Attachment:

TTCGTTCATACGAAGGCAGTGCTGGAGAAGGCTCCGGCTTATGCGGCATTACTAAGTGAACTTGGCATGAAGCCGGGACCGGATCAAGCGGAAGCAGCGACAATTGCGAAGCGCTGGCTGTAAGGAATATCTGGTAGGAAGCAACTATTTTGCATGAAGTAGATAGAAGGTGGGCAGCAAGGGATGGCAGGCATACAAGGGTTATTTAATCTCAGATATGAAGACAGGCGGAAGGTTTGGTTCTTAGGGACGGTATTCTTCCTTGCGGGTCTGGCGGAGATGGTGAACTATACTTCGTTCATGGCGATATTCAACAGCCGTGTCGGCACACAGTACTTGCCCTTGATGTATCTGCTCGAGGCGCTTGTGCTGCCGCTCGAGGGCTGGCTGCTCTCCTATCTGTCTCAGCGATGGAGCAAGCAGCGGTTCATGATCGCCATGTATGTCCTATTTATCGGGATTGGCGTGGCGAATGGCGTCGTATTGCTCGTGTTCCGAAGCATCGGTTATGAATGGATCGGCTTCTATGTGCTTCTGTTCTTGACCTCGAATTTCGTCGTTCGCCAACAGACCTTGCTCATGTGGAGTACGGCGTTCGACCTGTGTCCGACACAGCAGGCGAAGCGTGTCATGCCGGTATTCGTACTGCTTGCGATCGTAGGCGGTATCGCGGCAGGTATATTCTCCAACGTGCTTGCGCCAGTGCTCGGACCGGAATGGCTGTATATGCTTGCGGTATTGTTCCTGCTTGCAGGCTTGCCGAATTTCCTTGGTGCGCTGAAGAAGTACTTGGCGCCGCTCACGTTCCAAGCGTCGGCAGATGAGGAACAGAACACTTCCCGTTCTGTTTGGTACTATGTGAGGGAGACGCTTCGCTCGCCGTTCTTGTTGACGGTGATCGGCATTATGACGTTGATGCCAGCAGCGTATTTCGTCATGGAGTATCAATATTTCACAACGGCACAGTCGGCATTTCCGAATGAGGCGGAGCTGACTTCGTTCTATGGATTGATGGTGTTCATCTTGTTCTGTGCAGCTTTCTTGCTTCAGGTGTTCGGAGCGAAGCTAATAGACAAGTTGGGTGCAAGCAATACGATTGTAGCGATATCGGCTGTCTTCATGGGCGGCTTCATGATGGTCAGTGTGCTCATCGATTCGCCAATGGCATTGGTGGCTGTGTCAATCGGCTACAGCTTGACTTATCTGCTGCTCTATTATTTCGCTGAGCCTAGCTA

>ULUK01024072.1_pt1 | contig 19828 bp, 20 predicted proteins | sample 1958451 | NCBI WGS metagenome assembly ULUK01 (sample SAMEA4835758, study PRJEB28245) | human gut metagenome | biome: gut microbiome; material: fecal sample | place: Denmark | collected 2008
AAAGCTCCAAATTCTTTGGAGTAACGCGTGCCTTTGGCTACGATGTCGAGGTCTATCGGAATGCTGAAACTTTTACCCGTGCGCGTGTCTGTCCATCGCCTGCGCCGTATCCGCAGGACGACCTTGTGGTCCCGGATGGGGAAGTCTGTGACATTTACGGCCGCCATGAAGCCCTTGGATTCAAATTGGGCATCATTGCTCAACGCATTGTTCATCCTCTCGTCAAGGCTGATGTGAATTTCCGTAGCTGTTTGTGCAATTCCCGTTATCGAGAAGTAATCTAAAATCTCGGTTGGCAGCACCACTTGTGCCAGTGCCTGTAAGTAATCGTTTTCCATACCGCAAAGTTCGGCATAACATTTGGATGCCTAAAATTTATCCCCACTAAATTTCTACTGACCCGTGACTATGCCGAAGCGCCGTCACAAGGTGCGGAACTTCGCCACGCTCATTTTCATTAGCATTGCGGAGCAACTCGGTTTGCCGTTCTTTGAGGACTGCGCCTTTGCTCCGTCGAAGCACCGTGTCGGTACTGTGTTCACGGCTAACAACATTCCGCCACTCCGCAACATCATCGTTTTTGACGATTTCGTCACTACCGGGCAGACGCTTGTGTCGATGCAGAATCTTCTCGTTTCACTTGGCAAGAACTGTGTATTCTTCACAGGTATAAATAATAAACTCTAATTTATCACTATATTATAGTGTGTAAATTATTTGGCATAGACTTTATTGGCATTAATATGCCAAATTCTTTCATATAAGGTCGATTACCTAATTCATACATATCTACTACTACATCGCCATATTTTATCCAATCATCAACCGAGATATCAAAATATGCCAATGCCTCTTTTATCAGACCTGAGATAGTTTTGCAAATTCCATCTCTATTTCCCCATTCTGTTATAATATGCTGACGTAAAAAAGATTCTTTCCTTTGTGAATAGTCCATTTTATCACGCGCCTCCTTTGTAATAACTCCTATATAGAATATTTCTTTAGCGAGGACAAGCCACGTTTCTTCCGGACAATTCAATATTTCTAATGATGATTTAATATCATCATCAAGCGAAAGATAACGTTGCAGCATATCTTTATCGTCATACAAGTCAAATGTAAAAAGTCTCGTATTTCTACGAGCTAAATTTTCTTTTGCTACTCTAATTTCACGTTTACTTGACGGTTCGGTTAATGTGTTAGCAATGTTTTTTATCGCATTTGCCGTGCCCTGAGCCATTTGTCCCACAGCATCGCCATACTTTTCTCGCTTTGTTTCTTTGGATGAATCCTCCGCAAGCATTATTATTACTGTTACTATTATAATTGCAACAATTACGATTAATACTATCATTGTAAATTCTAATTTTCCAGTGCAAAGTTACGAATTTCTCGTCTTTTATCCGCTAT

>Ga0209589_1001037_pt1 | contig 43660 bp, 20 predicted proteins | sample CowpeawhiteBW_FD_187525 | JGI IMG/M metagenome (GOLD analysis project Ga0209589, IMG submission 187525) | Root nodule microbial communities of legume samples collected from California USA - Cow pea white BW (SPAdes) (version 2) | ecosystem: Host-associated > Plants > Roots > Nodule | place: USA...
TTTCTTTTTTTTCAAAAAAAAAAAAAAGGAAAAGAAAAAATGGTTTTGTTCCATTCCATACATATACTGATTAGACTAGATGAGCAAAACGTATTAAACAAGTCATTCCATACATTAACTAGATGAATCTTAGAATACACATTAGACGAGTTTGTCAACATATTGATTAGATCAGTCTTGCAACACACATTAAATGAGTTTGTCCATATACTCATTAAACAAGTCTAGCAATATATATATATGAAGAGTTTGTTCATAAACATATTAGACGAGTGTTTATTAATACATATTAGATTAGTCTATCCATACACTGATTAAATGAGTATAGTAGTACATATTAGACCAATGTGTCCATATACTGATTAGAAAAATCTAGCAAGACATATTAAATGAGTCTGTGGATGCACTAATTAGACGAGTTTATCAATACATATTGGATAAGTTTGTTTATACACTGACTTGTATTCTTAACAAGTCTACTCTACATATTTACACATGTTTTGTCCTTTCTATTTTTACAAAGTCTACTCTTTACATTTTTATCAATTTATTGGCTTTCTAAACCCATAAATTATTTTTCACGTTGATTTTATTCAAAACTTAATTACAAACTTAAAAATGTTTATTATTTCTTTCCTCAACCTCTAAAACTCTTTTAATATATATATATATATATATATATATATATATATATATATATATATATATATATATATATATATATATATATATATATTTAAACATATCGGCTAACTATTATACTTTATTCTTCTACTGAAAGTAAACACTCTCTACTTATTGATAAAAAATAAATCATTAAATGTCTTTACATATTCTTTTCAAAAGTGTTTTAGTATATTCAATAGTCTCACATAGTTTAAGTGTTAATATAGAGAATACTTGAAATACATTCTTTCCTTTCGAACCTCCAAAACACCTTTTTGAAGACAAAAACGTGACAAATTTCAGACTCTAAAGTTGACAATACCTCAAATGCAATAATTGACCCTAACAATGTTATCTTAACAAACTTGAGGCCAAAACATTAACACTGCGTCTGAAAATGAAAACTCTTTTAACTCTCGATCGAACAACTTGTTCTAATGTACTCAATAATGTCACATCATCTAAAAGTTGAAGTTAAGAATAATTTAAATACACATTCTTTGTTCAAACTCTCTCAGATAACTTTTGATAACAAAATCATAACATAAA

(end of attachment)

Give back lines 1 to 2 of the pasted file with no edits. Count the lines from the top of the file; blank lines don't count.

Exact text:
TTCGTTCATACGAAGGCAGTGCTGGAGAAGGCTCCGGCTTATGCGGCATTACTAAGTGAACTTGGCATGAAGCCGGGACCGGATCAAGCGGAAGCAGCGACAATTGCGAAGCGCTGGCTGTAAGGAATATCTGGTAGGAAGCAACTATTTTGCATGAAGTAGATAGAAGGTGGGCAGCAAGGGATGGCAGGCATACAAGGGTTATTTAATCTCAGATATGAAGACAGGCGGAAGGTTTGGTTCTTAGGGACGGTATTCTTCCTTGCGGGTCTGGCGGAGATGGTGAACTATACTTCGTTCATGGCGATATTCAACAGCCGTGTCGGCACACAGTACTTGCCCTTGATGTATCTGCTCGAGGCGCTTGTGCTGCCGCTCGAGGGCTGGCTGCTCTCCTATCTGTCTCAGCGATGGAGCAAGCAGCGGTTCATGATCGCCATGTATGTCCTATTTATCGGGATTGGCGTGGCGAATGGCGTCGTATTGCTCGTGTTCCGAAGCATCGGTTATGAATGGATCGGCTTCTATGTGCTTCTGTTCTTGACCTCGAATTTCGTCGTTCGCCAACAGACCTTGCTCATGTGGAGTACGGCGTTCGACCTGTGTCCGACACAGCAGGCGAAGCGTGTCATGCCGGTATTCGTACTGCTTGCGATCGTAGGCGGTATCGCGGCAGGTATATTCTCCAACGTGCTTGCGCCAGTGCTCGGACCGGAATGGCTGTATATGCTTGCGGTATTGTTCCTGCTTGCAGGCTTGCCGAATTTCCTTGGTGCGCTGAAGAAGTACTTGGCGCCGCTCACGTTCCAAGCGTCGGCAGATGAGGAACAGAACACTTCCCGTTCTGTTTGGTACTATGTGAGGGAGACGCTTCGCTCGCCGTTCTTGTTGACGGTGATCGGCATTATGACGTTGATGCCAGCAGCGTATTTCGTCATGGAGTATCAATATTTCACAACGGCACAGTCGGCATTTCCGAATGAGGCGGAGCTGACTTCGTTCTATGGATTGATGGTGTTCATCTTGTTCTGTGCAGCTTTCTTGCTTCAGGTGTTCGGAGCGAAGCTAATAGACAAGTTGGGTGCAAGCAATACGATTGTAGCGATATCGGCTGTCTTCATGGGCGGCTTCATGATGGTCAGTGTGCTCATCGATTCGCCAATGGCATTGGTGGCTGTGTCAATCGGCTACAGCTTGACTTATCTGCTGCTCTATTATTTCGCTGAGCCTAGCTA

>ULUK01024072.1_pt1 | contig 19828 bp, 20 predicted proteins | sample 1958451 | NCBI WGS metagenome assembly ULUK01 (sample SAMEA4835758, study PRJEB28245) | human gut metagenome | biome: gut microbiome; material: fecal sample | place: Denmark | collected 2008